- The Demon Chained under Turtle Mountain: The History and Mythology of the Chinese River Spirit Wuzhiqi
This delightful, well-written, and carefully researched scholarly study tells the myth of a monkey-like demon, which legend—recorded in the Song dynasty (960-1280) Taiping guangji—says is imprisoned under Turtle Mountain, an island in the Huai River in modern Anhui Province. The mythological ruler Yu the Great fought with and defeated the demon, in the process of controlling and pacifying the floods of ancient China.
Poul Andersen was commissioned to undertake this study by the Museum für Ostasiatische Kunst in Berlin, in an attempt to identify a cast-iron statue that had graced the museum since it was presented as a gift by the famous impressionist artist Hanna Bekker von Ruth. Although the dating of the work was easy—eleventh to twelfth century—its origin, name, and use had eluded scholars until the present study. The statue is identified as a water spirit, the same Wuzhiqi demon described by Li Fang (Li Tang) in the Taiping guangji, which has been translated as a part of the present study. Andersen traveled to the museum, and he presents a set of beautiful color plates, wood-block prints, maps, and other illustrations in support of the conclusion that the statue is indeed that of Wuzhiqi. The reader is given a total of four color-plate photos of the statue, so that its identity and source may be further verified and researched.
When asked to review this book, I found myself deeply edified by the extent of its textual research and by the fine scholarly presentation of the Wuzhiqi legend. The book is a valuable source for understanding the relationship of the legends surrounding the ancient myth of Yu (China's Noah), including the use of the Pole Star (Beiji) and Ursa Major (Beidou), and the rituals and legends of popular folklore and Taoism (Daoism). Best of all, the four color photos of the iron statue allow the reader to inquire further into the identity of the image, whose shape and form suggest other possible uses and identities for this artifact.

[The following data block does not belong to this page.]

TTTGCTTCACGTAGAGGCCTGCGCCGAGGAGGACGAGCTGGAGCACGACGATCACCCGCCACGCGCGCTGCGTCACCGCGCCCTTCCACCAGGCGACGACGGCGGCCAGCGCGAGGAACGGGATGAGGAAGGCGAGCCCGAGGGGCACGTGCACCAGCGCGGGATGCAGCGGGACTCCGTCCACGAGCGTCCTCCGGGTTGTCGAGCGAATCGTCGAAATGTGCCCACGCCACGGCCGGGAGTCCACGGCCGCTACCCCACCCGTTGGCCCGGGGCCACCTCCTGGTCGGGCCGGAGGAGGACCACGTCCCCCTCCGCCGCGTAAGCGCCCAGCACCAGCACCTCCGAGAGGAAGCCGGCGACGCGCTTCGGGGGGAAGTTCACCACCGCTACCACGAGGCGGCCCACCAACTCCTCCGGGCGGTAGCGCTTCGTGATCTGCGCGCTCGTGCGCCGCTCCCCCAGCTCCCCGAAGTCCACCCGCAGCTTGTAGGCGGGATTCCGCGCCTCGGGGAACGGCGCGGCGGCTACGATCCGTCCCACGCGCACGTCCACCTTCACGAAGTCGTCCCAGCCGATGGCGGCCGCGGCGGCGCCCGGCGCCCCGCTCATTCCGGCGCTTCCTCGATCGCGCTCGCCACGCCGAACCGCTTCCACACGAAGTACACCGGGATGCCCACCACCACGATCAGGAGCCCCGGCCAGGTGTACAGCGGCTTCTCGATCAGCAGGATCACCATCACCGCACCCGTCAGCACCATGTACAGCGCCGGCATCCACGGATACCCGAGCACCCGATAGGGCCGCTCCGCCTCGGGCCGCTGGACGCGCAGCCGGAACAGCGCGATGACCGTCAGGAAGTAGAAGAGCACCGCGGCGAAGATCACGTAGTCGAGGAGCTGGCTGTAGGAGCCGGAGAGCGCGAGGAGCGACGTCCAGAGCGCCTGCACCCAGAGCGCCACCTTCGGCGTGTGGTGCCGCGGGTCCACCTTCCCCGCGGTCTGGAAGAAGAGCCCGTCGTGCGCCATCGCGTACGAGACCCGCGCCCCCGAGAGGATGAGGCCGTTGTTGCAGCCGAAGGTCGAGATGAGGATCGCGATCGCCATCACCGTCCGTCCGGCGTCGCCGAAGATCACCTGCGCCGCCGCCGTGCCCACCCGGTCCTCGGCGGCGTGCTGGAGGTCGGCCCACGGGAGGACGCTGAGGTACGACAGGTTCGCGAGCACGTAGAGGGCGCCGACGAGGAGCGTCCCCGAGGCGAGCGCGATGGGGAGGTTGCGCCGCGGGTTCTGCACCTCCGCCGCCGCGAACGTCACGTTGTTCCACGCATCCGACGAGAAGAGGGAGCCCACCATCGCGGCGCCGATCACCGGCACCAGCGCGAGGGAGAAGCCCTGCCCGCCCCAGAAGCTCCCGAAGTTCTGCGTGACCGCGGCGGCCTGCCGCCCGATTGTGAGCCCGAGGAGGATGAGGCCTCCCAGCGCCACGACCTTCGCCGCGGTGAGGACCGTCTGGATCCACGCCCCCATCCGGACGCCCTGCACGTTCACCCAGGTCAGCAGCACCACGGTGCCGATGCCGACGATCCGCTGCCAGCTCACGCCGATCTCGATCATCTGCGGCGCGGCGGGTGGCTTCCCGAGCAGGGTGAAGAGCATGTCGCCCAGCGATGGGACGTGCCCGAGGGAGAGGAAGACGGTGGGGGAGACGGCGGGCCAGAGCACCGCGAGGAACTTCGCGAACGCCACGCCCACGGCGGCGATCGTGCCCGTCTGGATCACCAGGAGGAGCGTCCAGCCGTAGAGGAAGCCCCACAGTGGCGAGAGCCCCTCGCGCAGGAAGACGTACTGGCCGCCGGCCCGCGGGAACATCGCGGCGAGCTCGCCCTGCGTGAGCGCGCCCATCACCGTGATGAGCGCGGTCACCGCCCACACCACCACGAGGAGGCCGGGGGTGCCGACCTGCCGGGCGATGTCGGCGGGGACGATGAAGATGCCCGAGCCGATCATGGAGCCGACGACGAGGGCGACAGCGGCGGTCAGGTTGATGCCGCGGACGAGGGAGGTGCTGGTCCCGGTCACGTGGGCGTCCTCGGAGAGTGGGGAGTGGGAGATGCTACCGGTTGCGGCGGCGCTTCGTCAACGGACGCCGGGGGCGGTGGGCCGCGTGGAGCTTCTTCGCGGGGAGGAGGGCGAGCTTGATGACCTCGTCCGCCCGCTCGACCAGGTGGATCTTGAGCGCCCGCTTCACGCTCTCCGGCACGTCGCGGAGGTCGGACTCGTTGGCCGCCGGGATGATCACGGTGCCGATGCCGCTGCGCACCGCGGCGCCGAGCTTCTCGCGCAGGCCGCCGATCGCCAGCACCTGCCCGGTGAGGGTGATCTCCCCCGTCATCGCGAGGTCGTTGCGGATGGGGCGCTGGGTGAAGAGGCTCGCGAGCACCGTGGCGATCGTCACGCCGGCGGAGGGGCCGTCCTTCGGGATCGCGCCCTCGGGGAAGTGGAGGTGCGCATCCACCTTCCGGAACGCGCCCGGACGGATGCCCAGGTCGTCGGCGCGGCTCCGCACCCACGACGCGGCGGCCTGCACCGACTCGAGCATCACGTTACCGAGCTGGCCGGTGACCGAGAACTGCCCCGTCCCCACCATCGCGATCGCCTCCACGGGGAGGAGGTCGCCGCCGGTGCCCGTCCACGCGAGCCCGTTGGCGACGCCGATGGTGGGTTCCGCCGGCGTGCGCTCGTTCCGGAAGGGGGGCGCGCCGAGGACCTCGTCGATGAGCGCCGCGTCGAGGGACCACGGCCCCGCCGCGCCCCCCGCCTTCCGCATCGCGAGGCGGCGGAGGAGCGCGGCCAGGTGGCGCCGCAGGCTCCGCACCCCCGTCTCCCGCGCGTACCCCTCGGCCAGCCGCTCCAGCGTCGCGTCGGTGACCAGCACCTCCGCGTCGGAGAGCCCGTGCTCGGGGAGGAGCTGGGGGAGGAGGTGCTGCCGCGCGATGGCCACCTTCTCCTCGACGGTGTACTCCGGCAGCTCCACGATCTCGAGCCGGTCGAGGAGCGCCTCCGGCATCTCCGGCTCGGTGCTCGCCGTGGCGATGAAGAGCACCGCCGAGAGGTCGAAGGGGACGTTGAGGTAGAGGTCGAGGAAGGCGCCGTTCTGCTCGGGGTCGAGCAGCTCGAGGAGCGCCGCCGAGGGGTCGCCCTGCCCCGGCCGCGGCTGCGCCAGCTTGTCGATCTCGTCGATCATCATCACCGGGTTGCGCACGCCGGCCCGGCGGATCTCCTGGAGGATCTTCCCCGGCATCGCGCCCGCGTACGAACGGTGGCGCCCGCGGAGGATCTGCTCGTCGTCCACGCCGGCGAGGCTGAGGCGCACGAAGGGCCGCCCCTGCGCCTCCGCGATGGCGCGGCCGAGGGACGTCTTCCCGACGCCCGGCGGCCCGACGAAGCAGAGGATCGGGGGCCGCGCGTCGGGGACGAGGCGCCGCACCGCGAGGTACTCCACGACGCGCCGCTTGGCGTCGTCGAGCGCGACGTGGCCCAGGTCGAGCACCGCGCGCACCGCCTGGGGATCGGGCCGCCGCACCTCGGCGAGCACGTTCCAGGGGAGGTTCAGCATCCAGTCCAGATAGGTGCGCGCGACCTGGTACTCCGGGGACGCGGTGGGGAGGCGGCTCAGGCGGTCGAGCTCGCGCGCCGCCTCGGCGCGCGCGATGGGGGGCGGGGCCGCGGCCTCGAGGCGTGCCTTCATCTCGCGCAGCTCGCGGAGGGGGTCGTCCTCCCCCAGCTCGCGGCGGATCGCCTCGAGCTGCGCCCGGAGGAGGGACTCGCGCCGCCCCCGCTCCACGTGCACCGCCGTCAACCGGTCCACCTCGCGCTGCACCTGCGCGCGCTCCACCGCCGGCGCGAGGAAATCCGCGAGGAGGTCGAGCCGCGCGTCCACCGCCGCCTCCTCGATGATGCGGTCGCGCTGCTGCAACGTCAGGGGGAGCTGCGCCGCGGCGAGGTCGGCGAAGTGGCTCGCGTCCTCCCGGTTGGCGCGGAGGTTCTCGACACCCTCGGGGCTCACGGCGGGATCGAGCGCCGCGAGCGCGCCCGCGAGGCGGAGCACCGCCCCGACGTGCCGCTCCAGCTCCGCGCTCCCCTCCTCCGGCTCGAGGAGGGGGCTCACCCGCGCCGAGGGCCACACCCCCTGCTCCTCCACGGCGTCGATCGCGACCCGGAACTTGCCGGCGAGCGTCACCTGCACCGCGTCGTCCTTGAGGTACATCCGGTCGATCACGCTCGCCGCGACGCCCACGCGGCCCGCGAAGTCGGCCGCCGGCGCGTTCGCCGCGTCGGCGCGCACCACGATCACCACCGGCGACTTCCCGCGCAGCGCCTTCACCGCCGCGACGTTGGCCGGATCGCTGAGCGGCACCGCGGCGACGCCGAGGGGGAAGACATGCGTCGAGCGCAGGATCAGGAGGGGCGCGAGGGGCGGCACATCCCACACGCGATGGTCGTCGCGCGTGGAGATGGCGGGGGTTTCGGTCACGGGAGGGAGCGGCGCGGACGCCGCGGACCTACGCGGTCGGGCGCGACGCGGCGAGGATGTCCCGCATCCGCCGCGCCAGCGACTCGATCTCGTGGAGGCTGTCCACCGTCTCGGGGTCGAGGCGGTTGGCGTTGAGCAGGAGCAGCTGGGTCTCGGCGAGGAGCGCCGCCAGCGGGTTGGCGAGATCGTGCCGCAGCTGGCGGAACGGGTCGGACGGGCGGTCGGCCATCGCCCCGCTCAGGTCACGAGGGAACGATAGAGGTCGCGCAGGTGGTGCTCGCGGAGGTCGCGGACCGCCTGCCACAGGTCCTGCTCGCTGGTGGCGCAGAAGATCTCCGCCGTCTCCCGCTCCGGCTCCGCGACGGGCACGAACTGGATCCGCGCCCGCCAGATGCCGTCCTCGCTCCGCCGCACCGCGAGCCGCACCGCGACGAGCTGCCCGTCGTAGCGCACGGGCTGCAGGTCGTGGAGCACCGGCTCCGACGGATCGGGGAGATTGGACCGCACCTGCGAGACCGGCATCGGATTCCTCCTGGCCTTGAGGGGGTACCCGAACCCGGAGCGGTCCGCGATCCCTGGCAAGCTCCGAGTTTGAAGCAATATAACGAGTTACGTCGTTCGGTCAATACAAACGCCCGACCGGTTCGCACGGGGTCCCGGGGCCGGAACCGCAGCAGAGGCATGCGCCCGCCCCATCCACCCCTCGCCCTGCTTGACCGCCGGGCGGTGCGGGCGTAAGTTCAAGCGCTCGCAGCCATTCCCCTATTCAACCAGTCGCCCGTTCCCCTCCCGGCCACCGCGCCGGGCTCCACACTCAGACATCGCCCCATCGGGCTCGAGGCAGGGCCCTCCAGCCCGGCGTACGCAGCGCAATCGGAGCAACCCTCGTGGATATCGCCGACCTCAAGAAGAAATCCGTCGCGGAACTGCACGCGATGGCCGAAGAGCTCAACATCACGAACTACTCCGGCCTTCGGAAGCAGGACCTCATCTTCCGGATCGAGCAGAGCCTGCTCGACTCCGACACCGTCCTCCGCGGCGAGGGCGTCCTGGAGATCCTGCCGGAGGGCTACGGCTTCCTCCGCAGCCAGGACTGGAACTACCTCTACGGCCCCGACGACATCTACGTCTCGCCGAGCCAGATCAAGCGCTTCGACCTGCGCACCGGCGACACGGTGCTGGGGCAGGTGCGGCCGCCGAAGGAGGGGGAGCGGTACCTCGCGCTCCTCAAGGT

To do justice to this review, I have spent a full year combing other sources for similar art forms and have asked other art experts and scholars to join me in this search. Two other possible identities, it was agreed, seem possible for this forty-centimeter cast-iron art object, suggested by looking through materials [End Page 23] from the Song and Jin (Nüzhen Tartar) periods and from the northeastern area of China bordering on the Korean peninsula. One of the more common uses of demon-like smaller statues during this period (found later in Nepali and Tibetan painted art forms as well) is the depicting of smaller figures around the feet and legs of the protector spirits, such as the Four Guardian Kings, found at the gates of most temples and shrines even in modern times.
Looking at the four color plates carefully, one sees that this small figure has finely combed, long-tressed human hair coming down over the shoulders, catlike ears, two legs with three toes each, and two three-fingered hands that are also shaped more like feet than like prehensile monkey hands. Furthermore, the right leg of the statue extends outward and then bends around some object, which is no longer present. Similar statues are to be found locked around or attached to the feet of the Guardian Kings and other protectors in tenth- and eleventh- century Korean, northeastern Chinese, and Kitan or Jin-period temple statues. These small figures represent obstacles to be overcome by the larger statue whose legs they embrace. The form of the larger image was predetermined, while the smaller figurines were designed and sculpted or painted according to the imagination of the artist.
Similar facial features are seen in Tibetan and Nepali carved wooden masks, although without, of course, any sign of how the...